Hurricane Jose continues to lurk o≠ East Coast
Hurricane Jose continued to meander off the coast on Saturday, spinning about 500 miles southeast of Cape Hatteras, N.C.
A sprawling high-pressure system over the central Atlantic Ocean is preventing Jose from heading out to sea, meaning it could pose a threat to parts of the East Coast through the coming week.
After weakening to a tropical storm on Thursday, Jose returned to Category 1 hurricane status Friday night. Its maximum sustained winds were 80 mph as of midday Saturday, according to the National Hurricane Center.
Under weak upper-level winds, Jose had made limited forward progress over the past week. However, over the next few days, the western edge of the high-pressure system that is trapping Jose is expected to weaken. This should create a path for escape.
The consensus track from the latest weather model updates now keeps Jose well off the Mid-Atlantic coast, with the storm likely to make its closest pass to the D.C. region Tuesday. At that point, Jose should be 100 miles or more east of Delaware, meaning that the local impact will mostly be limited to large ocean swells. Farther north, however, the storm could come closer to land.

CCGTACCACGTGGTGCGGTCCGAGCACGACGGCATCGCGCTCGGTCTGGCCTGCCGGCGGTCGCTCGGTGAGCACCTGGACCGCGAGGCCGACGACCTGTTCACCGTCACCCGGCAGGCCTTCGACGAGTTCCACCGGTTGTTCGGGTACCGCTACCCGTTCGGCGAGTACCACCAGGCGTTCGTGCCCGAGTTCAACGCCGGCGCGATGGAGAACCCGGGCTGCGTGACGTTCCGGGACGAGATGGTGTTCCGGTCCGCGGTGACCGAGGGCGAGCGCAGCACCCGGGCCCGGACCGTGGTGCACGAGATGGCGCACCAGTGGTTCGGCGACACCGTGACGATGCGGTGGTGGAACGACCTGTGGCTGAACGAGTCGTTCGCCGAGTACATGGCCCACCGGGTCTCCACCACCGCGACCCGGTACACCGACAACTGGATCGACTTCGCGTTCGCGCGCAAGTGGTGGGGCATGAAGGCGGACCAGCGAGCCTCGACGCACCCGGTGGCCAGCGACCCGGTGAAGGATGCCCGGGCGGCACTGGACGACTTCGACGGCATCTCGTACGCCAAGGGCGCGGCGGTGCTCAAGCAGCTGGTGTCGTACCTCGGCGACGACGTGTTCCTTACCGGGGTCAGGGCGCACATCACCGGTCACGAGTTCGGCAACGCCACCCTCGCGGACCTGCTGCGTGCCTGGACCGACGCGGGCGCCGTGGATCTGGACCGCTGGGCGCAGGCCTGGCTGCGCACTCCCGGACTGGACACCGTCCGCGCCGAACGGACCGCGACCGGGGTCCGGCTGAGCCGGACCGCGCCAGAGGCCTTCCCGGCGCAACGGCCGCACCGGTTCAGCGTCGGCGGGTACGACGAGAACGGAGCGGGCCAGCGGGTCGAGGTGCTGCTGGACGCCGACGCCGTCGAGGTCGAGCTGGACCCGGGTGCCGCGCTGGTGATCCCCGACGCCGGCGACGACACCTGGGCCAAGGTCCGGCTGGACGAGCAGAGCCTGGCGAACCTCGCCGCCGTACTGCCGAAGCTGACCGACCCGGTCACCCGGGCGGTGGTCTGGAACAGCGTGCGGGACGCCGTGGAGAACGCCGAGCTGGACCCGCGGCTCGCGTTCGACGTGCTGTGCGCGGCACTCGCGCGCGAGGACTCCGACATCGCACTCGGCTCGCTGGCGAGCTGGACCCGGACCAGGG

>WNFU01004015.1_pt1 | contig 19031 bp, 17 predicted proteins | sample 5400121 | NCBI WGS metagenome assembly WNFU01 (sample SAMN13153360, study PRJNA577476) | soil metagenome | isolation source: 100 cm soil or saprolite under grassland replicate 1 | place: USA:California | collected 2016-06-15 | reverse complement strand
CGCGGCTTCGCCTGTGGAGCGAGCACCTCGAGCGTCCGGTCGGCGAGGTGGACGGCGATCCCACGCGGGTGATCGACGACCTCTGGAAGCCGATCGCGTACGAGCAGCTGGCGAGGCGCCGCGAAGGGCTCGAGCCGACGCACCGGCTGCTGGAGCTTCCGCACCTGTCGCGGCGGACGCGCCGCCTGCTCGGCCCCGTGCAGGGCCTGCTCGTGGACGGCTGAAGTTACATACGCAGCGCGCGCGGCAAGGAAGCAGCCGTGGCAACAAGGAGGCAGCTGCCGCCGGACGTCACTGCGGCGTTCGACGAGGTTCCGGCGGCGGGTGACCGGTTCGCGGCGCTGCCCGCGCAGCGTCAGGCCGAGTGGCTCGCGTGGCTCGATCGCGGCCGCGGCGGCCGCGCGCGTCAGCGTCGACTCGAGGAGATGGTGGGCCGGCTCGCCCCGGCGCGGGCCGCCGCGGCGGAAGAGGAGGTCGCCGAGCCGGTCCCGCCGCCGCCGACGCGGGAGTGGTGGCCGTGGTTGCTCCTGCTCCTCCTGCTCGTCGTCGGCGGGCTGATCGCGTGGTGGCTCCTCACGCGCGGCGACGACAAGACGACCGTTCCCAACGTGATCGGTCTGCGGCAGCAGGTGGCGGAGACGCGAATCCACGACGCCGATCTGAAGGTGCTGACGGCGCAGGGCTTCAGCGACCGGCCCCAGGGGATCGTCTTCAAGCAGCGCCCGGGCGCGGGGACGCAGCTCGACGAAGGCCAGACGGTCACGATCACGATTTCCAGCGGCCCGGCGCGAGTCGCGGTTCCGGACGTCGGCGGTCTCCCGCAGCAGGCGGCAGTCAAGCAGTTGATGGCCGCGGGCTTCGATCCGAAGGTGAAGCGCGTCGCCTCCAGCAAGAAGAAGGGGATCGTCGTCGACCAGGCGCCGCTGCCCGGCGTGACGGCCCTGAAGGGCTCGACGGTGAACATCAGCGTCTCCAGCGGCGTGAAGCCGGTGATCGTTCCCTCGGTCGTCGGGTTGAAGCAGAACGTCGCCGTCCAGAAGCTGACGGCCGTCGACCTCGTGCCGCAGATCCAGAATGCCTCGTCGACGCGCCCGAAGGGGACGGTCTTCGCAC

Folks on Long Island and across coastal New England should keep increased attention to Jose as the week progresses. It is unclear what the intensity of Jose will be at that point — it may even be acting somewhat like a wintertime nor’easter by then. Regardless, the likelihood of impacts such as strong winds and at least minor storm surge is heightened.
Along with Jose, tropical storm action in the Atlantic remains extremely active. Tropical Storm Lee was named Saturday morning off the African coast, to the west of the Cape Verde Islands.
Out ahead of Lee, a potentially more ominous low-pressure disturbance is gathering steam. Likely to soon be christened Maria, this area of organized convection is showing signs of intensification. It is presently tracking due west toward the Lesser Antilles.
Unfortunately, conditions similar to those that allowed Hurricane Irma to intensify and track through parts of the island chain are still more or less in place. Current model projections are certainly concerning for a region still reeling.
The National Hurricane Center is forecasting a hurricane in the days ahead, and it is possible some places could take a second direct hit over the coming week.
Farther down the line, if a hurricane survives its trek near or through the Caribbean, the United States may have to watch this, as well.
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